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EU Commission is opening investigation in Valve for geo-blocking Steam keys

Nabbis

Member
Sep 8, 2014
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That isn't even close to a solution. The disparity in cost for Zloty in Poland and typical pricing / wages vs game cost isn't so easily reconciled with other Euro countries unless you drop the price far below every other country. Publishers have the choice, and they won't bite. They haven't done so for pretty much ever and it is perfectly legal for them to make that choice of retaining their profits. In the worst situations, as with Russia prior to locking, pubs will either purposely hike the price higher or not produce the game for the region at all.

Well, what can i say, Poland did join the EU didn't it? I get the problem of theory and pragmatism not working together but im not exactly suave with granting special privileges for a weaker economy that joined a union knowing full well what will happen.
 

Abilidebob

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Sep 30, 2013
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I can see this ending up affecting the BR prices in the future if it makes Valve change how things work. Fucking hell no way in hell I'm going back to 250 reais games.
 

Banderdash

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Jan 31, 2014
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Go get em...

And then someone can go them about still not putting regional pricing on there store.
It's straight up bullshit.
 

Tomasety

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Jun 7, 2010
225
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Spain, The Canary Islands
I wonder how EU would consider leaving English language out? That would effectively prevent reselling too.

I thought of it as a solution but it won't happen. The only chance would be that games were localized in several local languages. No publisher would take that route.

"While geo-blocking may be necessary in certain cases to comply with legislation or be the result of restrictions imposed by suppliers, unjustified geo-blocking as a commercial practice amounts to consumer discrimination."

"The Commission intends to put an end to geo-blocking for commercial reasons and similar techniques, except for cases of well-defined exceptions."

"The Services Directive already prohibits discrimination of consumers based on their country of residence, both in the online and offline world. For instance, travellers asking for the same product should not face prices differing according to their country of residence."

See the page on the rights of recipients for more information.

Source: https://ec.europa.eu/growth/single-market/digital/ - Geoblocking strategy action.

I didn't check the rights of recipients article but I guess publishers could defend themselves using well-defined exceptions.

I hope that poorer country customers don't get hit by this and see an unjustified rise in price of games.
 

Bboy AJ

My dog was murdered by a 3.5mm audio port and I will not rest until the standard is dead
Dec 17, 2004
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The EU is the only consumer protective government these days. Thank goodness someone is trying to address why corporations think they can profit from a global economy while denying consumers from doing the same.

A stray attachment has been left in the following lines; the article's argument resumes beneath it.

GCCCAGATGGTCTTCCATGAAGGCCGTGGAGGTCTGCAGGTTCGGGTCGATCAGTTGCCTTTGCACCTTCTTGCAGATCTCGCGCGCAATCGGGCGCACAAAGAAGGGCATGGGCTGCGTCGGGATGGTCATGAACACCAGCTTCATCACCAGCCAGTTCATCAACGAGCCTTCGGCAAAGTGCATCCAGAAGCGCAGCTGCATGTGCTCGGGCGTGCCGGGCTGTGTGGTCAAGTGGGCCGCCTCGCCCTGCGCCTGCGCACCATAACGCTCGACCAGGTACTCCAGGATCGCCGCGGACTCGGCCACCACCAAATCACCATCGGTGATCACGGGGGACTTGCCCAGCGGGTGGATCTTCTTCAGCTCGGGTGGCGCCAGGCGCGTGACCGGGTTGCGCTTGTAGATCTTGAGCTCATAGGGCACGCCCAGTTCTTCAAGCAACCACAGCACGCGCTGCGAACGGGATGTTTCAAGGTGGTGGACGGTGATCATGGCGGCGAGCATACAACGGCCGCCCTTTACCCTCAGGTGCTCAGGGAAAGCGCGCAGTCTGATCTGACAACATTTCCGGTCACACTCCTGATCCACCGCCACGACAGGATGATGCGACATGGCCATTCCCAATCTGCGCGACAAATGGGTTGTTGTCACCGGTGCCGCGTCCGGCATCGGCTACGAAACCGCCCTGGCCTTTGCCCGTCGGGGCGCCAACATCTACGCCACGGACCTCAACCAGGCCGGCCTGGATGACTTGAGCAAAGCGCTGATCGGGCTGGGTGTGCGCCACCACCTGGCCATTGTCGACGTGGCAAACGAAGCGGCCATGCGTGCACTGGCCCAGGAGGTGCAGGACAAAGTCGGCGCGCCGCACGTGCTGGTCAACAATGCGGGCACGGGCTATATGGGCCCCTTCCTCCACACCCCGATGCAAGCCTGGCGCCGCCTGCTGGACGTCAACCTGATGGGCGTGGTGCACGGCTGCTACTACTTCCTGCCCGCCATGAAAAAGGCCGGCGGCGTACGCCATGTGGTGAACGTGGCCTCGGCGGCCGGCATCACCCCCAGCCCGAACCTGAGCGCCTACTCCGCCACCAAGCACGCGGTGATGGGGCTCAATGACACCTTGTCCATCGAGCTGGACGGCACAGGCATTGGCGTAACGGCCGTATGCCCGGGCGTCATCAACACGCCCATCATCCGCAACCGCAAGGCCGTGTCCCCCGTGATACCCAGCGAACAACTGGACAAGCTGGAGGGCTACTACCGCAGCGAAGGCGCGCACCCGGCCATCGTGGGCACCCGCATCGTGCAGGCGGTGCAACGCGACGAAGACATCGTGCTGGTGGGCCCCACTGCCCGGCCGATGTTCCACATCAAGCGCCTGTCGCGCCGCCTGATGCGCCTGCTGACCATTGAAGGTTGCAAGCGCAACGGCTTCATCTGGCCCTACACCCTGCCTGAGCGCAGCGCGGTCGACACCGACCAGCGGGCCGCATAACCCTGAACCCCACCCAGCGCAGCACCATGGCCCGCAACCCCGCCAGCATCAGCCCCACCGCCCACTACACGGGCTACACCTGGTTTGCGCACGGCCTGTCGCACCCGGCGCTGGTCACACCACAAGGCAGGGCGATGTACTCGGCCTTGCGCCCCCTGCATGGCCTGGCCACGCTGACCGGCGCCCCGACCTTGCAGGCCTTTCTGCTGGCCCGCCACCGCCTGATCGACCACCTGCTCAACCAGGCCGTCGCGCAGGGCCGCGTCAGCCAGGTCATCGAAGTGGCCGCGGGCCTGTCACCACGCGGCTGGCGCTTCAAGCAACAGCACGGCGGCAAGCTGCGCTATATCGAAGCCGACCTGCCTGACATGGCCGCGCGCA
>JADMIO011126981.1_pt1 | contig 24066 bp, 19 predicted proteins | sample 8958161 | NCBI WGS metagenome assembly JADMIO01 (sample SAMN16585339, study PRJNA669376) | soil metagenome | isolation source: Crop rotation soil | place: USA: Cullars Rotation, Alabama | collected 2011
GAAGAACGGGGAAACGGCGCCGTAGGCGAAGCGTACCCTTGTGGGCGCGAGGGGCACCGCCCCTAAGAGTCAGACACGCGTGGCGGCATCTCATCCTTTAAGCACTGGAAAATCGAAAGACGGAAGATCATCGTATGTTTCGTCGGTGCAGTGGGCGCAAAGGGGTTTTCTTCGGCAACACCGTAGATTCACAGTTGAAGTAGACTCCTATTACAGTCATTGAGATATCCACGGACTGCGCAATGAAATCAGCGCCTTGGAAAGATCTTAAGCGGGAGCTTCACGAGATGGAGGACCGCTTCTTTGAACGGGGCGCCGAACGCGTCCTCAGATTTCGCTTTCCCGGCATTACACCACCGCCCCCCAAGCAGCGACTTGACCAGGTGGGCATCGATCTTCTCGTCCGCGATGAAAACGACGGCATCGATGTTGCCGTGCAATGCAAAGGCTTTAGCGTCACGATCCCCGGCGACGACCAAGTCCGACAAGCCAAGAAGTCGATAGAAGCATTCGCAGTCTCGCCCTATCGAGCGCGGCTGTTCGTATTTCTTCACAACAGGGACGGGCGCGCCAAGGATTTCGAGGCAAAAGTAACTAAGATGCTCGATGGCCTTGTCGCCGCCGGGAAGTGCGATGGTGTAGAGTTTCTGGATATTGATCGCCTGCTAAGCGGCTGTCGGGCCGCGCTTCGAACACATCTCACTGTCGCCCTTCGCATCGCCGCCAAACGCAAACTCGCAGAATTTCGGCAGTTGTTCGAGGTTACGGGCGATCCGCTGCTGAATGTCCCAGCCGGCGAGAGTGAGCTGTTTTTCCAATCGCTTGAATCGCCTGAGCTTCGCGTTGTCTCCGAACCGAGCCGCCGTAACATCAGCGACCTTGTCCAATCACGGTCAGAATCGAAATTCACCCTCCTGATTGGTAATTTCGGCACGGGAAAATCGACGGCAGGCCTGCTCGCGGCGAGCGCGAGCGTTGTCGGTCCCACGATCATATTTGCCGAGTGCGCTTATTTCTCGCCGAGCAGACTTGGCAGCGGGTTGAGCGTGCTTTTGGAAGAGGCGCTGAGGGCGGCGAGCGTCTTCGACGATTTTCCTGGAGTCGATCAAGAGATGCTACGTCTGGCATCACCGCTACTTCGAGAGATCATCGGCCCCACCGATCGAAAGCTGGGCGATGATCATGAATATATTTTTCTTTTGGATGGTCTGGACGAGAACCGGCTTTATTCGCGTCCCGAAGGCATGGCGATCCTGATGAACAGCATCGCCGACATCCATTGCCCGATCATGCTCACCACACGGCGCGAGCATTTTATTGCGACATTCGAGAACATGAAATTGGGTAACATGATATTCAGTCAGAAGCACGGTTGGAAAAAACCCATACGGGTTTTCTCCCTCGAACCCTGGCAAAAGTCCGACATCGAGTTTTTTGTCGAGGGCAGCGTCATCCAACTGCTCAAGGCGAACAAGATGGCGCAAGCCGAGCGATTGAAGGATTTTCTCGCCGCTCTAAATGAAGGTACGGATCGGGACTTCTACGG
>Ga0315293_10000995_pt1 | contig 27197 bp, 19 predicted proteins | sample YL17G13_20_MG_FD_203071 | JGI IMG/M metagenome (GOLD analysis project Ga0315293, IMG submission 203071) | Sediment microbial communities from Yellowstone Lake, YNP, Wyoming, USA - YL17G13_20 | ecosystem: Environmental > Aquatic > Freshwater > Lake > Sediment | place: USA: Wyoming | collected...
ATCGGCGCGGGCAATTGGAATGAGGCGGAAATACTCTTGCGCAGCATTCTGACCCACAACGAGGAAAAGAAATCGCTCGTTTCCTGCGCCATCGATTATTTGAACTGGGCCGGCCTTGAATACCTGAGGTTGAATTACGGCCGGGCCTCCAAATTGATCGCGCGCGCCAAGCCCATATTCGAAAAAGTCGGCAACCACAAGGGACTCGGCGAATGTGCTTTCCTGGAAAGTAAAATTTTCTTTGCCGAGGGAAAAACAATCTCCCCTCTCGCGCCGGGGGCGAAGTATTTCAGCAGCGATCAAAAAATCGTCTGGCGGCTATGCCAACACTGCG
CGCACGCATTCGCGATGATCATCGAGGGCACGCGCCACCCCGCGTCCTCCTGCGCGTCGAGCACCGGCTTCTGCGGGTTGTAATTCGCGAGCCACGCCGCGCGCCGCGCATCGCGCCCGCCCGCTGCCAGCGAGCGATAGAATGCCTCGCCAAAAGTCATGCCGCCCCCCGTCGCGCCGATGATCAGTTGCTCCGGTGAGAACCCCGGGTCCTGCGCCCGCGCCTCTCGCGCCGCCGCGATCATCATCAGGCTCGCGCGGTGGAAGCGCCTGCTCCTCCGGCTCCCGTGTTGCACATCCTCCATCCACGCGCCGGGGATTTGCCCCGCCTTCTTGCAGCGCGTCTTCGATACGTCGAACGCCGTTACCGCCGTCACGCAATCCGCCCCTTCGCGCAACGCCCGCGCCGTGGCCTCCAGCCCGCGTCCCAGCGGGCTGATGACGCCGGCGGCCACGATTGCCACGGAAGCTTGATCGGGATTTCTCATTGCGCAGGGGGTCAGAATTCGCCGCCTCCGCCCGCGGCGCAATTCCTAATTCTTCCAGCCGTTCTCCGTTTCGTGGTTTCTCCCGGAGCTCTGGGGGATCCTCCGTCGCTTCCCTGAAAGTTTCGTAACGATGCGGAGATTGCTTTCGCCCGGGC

Build it the cheapest possible way globally, lock sales in regions and charge as much as that region can take. Scummy.
 

Dascu

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Nov 24, 2006
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I thought of it as a solution but it won't happen. The only chance would be that games were localized in several local languages. No publisher would take that route.



Source: https://ec.europa.eu/growth/single-market/digital/ - Geoblocking strategy action.

I didn't check the rights of recipients article but I guess publishers could defend themselves using well-defined exceptions.

I hope that poorer country customers don't get hit by this and see an unjustified rise in price of games.

Note that the Geo-blocking Regulation, which was proposed by the Commission and is currently going through hell and back in the Parliament and Council, is not the same as what is being discussed here with this DG COMP investigation. The proposed Regulation even excludes (online) copyrighted material. It's not really relevant for Steam.
 

Mivey

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Oct 28, 2014
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I guess geo-blocking in the sense of something like Wolfenstein in Germany would still be justified, since its not about commercial interests. But price barriers within EU states would probably not be acceptable. That's how I am reading this.
 

Shiggy

Member
Jun 10, 2004
26,711
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Turkey all game related services is tied to EU instead of Asia.

Game prices,betas,events etc...

Turkey isn't part of the EU or EEA, so publishers can still choose to block the activation of Turkish codes within EU countries.
 

CuNi

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Sep 4, 2014
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I think this will only lead to you being able to buy keys everywhere, but they will assign specific regions specific versions of a game like EA did with battlefield 3. If you buy the game in Poland, the key activates for a Polish version, if you buy from Russia you get a Russian version. That way you still can distinguish between regions with prices but allow everyone everywhere to buy the games.